Introduction to security

How the components of the system work together

The system must be able to account for any security-relevant actions taken by itself on behalf of users on the system. To ensure accountability, the system must perform stringent authentication and identification procedures. The ability to audit security-relevant system events, through the installation of the Auditing Set, is also important.

In general, the steps in assuring security are as follows:

  1. You identify and verify yourself to the system via the Identification and Authentication mechanisms. You are prompted to identify yourself by supplying your login name, and the system authenticates you using the password that you supply.

  2. You establish a process on the operating system. This will normally be running an interactive program known as the shell. For every object you attempt to access, the system uses your identity to make access control decisions via the Discretionary Access Control Mechanism. You may create new processes; each new process inherits the identity of the process that created it. In this way, accountability for the actions performed by a process is preserved. You may also create new objects. Permissions are placed on these objects in a well-defined manner. You may also change the permissions on objects that you own. Some executable files may temporarily change your identity for access control purposes. For example, the ps(1) comand does this to allow you to see a complete list of all the processes running on a system at a specific time.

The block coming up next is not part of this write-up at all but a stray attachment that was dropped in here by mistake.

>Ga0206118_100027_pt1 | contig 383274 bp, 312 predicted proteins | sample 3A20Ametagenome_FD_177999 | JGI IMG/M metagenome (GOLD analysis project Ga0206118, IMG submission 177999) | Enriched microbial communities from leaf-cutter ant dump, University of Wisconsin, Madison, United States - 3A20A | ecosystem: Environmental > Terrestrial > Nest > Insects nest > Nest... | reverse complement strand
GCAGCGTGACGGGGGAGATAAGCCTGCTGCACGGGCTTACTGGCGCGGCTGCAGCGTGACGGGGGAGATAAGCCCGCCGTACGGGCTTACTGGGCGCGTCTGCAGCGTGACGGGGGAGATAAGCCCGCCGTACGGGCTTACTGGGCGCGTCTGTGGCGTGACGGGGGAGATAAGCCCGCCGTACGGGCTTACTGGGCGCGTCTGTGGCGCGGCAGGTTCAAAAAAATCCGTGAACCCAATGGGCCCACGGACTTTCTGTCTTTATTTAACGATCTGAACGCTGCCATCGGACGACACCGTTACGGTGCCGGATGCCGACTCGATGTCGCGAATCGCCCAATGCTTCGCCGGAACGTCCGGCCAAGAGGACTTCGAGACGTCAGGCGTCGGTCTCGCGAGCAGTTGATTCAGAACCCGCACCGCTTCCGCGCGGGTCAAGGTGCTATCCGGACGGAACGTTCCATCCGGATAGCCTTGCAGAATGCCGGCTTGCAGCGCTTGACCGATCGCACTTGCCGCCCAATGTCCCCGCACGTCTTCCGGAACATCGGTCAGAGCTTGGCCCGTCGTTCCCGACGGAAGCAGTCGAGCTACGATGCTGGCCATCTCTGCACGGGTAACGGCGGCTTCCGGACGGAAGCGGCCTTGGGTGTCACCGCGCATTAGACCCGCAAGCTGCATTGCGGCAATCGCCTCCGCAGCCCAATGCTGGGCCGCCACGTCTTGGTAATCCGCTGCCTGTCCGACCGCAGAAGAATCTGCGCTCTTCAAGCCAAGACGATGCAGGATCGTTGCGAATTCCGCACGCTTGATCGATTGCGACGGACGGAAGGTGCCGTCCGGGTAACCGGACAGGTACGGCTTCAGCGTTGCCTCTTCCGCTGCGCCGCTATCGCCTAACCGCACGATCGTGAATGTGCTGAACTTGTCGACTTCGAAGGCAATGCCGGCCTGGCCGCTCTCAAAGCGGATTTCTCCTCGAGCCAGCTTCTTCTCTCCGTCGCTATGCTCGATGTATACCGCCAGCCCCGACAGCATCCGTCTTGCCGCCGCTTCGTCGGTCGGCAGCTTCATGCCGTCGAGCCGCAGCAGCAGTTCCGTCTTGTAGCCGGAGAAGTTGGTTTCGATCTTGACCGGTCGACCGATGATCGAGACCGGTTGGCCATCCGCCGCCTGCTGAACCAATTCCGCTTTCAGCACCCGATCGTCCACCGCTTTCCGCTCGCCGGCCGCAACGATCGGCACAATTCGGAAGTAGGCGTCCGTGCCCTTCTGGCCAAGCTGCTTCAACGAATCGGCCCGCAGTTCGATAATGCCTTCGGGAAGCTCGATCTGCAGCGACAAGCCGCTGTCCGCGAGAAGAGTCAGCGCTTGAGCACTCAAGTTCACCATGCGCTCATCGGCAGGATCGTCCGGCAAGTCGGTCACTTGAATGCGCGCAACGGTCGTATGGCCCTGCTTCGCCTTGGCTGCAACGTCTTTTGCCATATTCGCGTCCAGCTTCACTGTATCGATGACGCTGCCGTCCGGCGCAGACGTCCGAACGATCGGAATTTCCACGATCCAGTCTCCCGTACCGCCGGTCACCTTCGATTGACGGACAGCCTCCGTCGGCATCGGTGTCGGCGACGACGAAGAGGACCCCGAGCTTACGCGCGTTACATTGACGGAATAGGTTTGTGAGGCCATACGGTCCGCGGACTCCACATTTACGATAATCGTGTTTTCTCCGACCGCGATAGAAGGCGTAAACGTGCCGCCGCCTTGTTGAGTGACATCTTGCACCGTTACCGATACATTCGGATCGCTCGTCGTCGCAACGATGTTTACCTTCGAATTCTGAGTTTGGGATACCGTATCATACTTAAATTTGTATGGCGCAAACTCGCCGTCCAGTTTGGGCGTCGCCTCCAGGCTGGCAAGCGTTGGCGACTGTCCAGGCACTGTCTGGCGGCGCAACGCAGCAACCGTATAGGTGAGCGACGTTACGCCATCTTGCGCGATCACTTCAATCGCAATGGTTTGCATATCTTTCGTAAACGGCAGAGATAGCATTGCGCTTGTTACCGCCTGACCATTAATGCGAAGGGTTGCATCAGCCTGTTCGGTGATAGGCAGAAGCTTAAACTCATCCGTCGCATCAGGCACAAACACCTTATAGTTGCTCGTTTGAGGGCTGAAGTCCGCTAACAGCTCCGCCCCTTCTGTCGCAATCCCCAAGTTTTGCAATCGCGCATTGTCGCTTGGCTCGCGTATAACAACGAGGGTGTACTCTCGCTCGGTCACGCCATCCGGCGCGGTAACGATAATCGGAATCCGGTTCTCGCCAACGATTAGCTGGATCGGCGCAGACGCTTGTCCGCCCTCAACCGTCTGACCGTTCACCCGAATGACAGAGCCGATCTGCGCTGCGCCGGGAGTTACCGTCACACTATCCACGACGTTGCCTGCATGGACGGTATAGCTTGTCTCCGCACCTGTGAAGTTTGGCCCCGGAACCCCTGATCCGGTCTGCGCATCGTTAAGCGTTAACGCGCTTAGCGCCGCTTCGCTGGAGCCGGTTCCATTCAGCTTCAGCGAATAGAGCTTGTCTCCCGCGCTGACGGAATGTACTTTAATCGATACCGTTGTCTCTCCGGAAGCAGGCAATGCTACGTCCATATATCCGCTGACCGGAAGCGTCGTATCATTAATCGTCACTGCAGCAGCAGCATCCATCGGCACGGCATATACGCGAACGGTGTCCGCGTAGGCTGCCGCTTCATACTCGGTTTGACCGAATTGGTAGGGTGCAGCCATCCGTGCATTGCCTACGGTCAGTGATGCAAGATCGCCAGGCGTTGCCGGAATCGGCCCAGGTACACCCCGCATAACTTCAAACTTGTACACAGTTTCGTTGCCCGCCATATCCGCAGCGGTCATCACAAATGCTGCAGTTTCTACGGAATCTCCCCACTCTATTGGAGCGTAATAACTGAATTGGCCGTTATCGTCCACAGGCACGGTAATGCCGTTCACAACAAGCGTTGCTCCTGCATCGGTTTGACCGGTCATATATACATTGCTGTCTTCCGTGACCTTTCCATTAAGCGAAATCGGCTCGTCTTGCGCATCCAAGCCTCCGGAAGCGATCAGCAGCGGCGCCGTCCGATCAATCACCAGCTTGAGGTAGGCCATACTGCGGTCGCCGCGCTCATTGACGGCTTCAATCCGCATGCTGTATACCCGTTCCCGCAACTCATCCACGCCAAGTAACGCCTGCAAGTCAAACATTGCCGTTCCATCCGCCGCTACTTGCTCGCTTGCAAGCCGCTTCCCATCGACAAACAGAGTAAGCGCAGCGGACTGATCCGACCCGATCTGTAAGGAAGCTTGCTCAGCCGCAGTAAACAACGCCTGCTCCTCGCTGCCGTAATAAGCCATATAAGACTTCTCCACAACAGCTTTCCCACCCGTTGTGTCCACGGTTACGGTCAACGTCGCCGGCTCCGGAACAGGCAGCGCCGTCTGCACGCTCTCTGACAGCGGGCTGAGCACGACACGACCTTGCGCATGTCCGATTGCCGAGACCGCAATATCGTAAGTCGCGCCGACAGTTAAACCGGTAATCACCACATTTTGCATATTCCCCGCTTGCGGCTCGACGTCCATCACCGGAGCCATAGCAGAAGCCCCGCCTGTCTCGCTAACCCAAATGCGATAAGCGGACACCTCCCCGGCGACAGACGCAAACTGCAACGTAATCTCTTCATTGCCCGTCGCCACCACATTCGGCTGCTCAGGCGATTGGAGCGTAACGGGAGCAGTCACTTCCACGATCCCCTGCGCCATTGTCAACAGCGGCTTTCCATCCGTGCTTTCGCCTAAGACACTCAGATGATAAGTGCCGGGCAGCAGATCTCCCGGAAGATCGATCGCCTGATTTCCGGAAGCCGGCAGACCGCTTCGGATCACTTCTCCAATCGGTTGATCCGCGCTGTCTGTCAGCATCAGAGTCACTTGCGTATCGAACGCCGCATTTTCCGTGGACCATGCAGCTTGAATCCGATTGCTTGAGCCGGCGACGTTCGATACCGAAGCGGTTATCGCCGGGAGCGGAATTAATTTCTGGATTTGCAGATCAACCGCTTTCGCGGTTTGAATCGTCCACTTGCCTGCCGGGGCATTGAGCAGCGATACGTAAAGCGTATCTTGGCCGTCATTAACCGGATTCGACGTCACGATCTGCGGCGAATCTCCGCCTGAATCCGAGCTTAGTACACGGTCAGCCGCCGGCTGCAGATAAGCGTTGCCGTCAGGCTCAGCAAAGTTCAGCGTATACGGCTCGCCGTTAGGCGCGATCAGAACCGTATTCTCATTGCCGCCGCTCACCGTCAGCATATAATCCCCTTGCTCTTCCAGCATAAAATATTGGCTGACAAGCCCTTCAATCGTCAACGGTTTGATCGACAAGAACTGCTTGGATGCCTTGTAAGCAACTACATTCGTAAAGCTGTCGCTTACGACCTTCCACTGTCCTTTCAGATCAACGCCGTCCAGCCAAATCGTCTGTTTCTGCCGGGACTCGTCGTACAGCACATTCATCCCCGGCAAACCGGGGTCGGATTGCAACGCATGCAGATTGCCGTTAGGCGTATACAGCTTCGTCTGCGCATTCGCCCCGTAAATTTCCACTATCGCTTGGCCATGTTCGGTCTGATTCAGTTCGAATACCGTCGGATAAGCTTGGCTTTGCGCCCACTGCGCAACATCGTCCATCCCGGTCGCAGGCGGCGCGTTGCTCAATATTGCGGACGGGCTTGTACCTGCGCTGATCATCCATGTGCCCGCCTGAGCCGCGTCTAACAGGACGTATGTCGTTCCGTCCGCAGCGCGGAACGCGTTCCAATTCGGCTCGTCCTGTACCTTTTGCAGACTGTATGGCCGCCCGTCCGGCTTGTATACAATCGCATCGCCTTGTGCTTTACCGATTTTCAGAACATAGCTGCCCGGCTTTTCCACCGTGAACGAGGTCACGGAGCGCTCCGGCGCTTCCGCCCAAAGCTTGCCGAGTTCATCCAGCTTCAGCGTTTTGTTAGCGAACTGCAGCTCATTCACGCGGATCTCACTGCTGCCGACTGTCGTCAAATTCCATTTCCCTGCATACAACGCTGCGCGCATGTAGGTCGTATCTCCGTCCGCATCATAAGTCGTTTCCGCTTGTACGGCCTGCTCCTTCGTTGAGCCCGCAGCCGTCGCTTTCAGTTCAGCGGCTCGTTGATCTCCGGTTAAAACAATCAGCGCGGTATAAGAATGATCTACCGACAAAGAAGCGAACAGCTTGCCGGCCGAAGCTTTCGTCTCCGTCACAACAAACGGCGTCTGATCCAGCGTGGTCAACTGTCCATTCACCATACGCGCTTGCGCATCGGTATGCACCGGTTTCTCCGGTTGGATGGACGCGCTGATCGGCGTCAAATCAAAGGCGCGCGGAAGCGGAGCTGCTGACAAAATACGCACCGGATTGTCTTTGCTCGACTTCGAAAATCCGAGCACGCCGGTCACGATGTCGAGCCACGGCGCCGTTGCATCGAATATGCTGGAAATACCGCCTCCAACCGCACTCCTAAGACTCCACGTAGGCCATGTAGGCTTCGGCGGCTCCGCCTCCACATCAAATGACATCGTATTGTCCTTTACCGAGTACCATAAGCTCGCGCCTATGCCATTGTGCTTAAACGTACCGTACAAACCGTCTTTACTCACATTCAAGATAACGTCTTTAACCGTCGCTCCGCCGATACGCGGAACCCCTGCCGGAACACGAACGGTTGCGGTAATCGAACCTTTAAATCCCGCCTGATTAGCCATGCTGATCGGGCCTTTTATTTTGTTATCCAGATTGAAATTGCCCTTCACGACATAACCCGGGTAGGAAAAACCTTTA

3. Process privileges, if granted to you by the system, allow you to override system restrictions. For example, you may have privilege to change your identity for access control purposes.

  4. Through the available system calls, your process or processes invoke system calls that in turn call routines in one of the seven subsystems in the kernel.

  5. The audit subsystem, if installed, keeps track of sensitive operations and who performs them. It will track your activities from the point you log in until your last process finishes and exits.

  6. Once you have finished your work, all of your processes terminate, and you exit the system.

As the items in this list demonstrate, the system establishes a chain of control to ensure security. You must access the login and password verification mechanisms in order to create a process on the system. Then, that process and all the processes it spawns must pass access checks before accessing an object. These checks are made for each access attempt.

Any task that requires privileges to override access checks must be done via the Process Privilege mechanism, which is under the control of the system.

Finally, sensitive operations can be monitored by the audit subsystem. Thus, the chain of secure accountability is maintained.

See ``Overview of the auditing subsystem'' for more information on the auditing subsystem.

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